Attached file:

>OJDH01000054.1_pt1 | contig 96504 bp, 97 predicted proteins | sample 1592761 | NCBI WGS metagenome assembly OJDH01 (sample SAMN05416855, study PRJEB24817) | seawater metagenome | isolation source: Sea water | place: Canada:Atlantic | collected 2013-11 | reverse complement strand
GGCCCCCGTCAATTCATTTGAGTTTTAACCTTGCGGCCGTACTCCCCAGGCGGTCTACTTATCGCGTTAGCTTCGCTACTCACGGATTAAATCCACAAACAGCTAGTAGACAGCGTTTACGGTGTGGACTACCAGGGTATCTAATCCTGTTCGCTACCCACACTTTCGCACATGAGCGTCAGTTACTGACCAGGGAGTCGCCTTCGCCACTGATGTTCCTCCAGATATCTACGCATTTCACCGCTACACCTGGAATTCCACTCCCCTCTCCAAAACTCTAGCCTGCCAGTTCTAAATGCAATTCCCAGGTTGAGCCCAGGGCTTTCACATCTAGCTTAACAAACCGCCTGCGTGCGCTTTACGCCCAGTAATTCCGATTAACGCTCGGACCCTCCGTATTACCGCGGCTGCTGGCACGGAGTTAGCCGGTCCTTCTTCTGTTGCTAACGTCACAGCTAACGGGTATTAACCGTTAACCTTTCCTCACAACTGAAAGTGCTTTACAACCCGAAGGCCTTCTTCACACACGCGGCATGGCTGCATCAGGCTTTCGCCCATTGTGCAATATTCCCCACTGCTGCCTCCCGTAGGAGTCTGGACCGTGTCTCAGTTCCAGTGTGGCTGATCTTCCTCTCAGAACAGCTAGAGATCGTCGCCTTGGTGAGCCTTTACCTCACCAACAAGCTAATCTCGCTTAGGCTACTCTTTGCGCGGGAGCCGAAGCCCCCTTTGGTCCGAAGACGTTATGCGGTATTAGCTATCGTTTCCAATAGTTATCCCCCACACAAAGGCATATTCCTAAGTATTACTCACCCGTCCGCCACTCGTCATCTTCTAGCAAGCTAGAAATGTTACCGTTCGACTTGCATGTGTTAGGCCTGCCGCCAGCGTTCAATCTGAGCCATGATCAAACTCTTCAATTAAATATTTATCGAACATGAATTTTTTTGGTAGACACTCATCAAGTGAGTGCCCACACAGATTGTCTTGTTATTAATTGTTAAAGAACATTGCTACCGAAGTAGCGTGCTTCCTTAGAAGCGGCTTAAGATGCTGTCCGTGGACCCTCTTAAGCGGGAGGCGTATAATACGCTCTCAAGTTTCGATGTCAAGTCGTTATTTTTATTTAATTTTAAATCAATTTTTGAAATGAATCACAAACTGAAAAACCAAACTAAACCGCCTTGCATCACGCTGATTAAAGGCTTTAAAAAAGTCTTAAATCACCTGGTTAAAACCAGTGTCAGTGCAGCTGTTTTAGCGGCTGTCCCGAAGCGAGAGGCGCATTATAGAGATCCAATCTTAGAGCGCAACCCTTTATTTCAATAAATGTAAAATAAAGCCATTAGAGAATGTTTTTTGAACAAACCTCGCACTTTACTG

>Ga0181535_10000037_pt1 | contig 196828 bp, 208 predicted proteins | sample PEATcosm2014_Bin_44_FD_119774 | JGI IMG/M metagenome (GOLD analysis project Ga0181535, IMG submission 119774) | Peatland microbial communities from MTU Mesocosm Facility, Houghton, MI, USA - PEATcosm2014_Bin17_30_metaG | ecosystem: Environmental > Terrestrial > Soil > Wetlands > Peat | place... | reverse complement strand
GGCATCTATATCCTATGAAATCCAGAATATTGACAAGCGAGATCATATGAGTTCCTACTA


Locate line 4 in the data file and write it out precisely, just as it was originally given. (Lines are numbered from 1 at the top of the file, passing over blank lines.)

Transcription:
GGCATCTATATCCTATGAAATCCAGAATATTGACAAGCGAGATCATATGAGTTCCTACTA